I am speaking out of my capacity as someone with Methodist and Wesleyan friends, as well as someone who agrees for the most part with Wesleyan theology. John Wesley would not approve of the prosperity anti-gospel, and the Word of
BANK Faith movement. I have already made my opposition known to Tither-Driven Churches; I would now like to use John Wesley himself as an example, especially in light of lame-line seminaries aligning themselves with heresy in order to make a cheap buck. It’s pretty unbelieveable that this same school United Seminary has a member on its board who would rather go on an anti-Catholic rant (he’s a Methodist pastor) rather than confronting heretics. Apostacy wins. Tradition loses.
There is a difference between Catholics and the Word of
Bank Faith movement. Catholic priests preach the Gospel, the Good News God ordained for the poor, for the broken hearted, for the unborn, and for the elderly. The prosperity anti-gospel does the exact opposite; we cannot compare the two. Catholic clergy and laity affirm the content of the Gospel while the prosperity anti-gospel movement, they CHANGE the content of the gospel to its very antithesis.
This leads me to reflect on John Wesley’s sermon on 1st Timothy 6:9; now, 1st and 2nd Timothy are not just friendly pastoral letters telling us how we should run our “CHUCH”; no indeed, historically, Paul is confronting rich women who were trying to take over the life of the church by their wealth and power. Theologically reconsidered, Paul’s message to Timothy and his church matches Jesus’ priestly ministry, that God just does not have a heart for the poor, but that they are His very heart, His existence, and, as the song goes, He is the Defender of the Weak, a Comfort to those in need. Our love and solidarity for the poor do not take a backseat to ecclesiology or pastoral authority; rather it is the reverse.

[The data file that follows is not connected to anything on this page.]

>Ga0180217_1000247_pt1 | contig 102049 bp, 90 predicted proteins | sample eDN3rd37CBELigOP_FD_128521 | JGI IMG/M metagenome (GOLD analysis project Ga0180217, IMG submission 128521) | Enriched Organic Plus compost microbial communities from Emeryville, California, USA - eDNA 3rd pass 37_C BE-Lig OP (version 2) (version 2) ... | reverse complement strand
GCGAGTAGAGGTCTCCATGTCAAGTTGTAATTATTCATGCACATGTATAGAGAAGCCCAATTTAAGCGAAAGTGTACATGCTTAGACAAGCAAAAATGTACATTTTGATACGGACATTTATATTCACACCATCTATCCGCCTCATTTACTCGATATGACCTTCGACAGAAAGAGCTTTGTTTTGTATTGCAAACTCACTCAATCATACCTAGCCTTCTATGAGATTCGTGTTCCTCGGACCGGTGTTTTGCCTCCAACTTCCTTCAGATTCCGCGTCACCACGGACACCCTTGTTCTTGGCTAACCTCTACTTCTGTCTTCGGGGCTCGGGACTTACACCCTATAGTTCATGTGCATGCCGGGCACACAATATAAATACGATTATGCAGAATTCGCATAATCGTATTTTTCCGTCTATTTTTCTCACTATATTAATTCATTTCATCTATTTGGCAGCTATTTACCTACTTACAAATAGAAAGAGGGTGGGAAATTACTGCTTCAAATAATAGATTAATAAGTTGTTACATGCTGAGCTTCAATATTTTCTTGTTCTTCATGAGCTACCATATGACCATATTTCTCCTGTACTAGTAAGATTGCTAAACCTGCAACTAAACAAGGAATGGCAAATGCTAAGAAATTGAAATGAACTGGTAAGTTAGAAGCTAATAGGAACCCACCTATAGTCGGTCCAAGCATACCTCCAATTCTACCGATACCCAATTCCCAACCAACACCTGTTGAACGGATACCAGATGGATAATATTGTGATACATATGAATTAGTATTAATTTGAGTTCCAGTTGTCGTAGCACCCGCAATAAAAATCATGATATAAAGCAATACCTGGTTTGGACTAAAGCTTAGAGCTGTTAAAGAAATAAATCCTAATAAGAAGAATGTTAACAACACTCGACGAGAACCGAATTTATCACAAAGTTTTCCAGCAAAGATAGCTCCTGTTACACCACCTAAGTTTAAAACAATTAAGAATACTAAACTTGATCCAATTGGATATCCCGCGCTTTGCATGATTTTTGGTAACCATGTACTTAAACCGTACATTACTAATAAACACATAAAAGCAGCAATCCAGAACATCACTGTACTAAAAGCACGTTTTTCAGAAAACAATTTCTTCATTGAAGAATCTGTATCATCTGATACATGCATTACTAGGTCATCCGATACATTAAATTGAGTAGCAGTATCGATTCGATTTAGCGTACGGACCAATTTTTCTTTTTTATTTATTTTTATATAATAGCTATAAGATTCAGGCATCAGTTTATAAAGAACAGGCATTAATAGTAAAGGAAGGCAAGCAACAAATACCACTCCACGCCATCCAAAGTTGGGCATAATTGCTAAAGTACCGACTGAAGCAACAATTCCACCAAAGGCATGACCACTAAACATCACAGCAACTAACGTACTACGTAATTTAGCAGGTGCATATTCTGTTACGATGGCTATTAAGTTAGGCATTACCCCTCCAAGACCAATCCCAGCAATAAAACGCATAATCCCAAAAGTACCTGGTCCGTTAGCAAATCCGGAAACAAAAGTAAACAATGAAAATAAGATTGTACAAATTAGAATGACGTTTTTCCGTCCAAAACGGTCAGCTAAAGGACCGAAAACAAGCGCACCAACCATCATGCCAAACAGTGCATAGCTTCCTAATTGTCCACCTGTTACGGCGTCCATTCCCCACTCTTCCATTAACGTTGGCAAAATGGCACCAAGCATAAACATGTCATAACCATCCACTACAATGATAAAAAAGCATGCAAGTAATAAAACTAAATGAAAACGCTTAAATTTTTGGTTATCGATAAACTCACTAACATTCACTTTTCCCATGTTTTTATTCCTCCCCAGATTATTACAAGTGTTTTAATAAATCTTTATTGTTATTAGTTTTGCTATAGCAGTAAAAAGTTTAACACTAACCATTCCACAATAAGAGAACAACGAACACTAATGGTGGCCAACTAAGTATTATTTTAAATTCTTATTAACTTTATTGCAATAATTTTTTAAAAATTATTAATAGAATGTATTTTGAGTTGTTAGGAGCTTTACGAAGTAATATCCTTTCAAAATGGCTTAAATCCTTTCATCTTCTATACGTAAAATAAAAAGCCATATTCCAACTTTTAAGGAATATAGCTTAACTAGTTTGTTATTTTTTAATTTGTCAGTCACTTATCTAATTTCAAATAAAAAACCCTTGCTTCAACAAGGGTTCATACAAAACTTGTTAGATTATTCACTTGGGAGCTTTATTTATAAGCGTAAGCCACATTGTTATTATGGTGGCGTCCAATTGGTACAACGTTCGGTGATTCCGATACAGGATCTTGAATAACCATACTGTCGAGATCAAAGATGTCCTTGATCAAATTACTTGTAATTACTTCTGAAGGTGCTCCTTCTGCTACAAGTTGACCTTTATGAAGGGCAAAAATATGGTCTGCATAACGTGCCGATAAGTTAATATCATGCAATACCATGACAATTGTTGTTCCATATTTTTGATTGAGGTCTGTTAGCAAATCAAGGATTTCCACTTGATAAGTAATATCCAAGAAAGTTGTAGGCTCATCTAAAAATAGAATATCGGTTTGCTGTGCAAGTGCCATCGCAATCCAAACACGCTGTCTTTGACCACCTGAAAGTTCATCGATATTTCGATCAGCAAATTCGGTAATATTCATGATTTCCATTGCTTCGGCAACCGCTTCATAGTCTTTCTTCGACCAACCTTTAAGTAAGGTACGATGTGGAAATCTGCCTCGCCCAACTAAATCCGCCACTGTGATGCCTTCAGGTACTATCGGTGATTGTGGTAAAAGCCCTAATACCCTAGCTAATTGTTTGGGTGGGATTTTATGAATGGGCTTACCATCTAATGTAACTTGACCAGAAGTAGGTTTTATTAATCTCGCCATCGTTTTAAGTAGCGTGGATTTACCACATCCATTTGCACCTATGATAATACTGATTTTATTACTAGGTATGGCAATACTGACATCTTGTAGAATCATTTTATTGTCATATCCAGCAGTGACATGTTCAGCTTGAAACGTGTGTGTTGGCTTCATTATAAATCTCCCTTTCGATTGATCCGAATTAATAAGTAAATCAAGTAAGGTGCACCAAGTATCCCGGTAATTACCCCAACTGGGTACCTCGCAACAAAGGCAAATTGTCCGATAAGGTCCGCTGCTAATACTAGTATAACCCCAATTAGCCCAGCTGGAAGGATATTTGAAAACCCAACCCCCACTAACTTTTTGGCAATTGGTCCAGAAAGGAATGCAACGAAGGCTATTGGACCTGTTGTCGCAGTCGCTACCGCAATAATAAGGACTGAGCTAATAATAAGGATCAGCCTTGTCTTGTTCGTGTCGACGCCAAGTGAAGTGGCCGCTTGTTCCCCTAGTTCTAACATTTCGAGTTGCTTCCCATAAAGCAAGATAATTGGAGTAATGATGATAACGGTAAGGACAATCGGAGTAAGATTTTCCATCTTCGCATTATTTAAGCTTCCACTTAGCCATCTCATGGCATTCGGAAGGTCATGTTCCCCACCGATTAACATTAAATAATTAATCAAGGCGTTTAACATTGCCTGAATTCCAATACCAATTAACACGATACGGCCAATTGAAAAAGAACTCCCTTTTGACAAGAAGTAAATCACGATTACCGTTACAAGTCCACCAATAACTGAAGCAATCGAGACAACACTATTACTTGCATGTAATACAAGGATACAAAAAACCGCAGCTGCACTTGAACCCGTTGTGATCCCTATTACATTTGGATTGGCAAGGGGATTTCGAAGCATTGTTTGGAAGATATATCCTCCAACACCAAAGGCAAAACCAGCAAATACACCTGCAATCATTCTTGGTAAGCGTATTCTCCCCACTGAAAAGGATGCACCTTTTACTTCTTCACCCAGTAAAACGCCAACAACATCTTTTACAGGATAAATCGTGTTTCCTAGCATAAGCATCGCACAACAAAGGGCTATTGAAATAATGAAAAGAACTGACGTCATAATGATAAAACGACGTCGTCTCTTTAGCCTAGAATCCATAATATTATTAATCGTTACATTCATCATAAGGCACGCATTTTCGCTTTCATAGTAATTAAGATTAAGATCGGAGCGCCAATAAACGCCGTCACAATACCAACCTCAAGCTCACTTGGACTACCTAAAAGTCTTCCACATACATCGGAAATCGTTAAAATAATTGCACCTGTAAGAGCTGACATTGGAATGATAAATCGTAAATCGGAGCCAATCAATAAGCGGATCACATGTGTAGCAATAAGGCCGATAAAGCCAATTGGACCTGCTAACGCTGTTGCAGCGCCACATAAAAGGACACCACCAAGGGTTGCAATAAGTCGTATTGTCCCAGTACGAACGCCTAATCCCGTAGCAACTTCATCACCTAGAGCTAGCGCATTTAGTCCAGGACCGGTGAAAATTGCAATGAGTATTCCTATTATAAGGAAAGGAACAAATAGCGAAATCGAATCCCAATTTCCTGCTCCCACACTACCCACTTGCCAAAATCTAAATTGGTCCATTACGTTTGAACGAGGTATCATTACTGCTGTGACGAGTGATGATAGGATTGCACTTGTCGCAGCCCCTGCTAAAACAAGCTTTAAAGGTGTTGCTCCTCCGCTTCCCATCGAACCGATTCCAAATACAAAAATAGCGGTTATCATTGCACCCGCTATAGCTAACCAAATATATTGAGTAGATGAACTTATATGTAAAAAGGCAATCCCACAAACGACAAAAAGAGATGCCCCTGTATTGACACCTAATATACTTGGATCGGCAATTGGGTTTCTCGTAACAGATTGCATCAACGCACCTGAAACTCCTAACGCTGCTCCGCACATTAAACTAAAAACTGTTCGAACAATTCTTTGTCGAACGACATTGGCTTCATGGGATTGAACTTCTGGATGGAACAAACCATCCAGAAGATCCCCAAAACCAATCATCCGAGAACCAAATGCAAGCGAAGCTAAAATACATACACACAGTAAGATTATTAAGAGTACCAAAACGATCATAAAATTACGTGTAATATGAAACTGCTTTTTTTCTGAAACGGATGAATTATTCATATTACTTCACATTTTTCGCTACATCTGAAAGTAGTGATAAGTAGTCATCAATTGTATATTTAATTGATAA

John Wesley preached on thedangers of riches, and greed ruled his day like it does our: “How many thousands do we find at this day, in whom the ruling principle is, the desire to enlarge the pleasure of tasting! Perhaps they do not gratify this desire in a gross manner, so as to incur the imputation of intemperance; much less so as to violate health or impair their understanding by gluttony or drunkenness. But they live in a genteel, regular sensuality; in an elegant epicurism, which does not hurt the body, but only destroys the soul, keeping it at a distance from all true religion.” Of course when you believe in either a hedonistic god like John Piper who only works for His own good please, well, I guess it’s okay to affirm a capitalism where each works for his own good.
Philosophically, John Wesley was a contemporary, and a vocal opponent of the pagan philosopher economist Adam Smith. United Methodist theologian Joerg Rieger notes in his book, NO Rising Tide that it was faithful Christians like John Wesley who first confronted Smith and his unbiblical theories, not any “godless Marxists.” Justice must include covenant, and the New Covenant, just as the First Covenant, gives first priority to the widows, the orphans, the elderly,the exiled, and the unborn over those concerned with the here and now, the middle-class, and those who see themselves in “stable-homes.” This goes against the logic of “satan likes to see a poor preacher’; that’s just bad anti-gospel theology, and misses the whole point about Scripture’s message (and John Wesley’s view) about stewardship.
Are modern-day Protestant clergy here in Amerika superior to the apostles and disciples, that we don’t have to go through persecution, or fellowship with the disabled, or suffer through poverty, chosen or unchosen? I guess according to UTS and Copeland, they are. Maybe Protestants need to start learning from Catholics and start taking Vows of Poverty.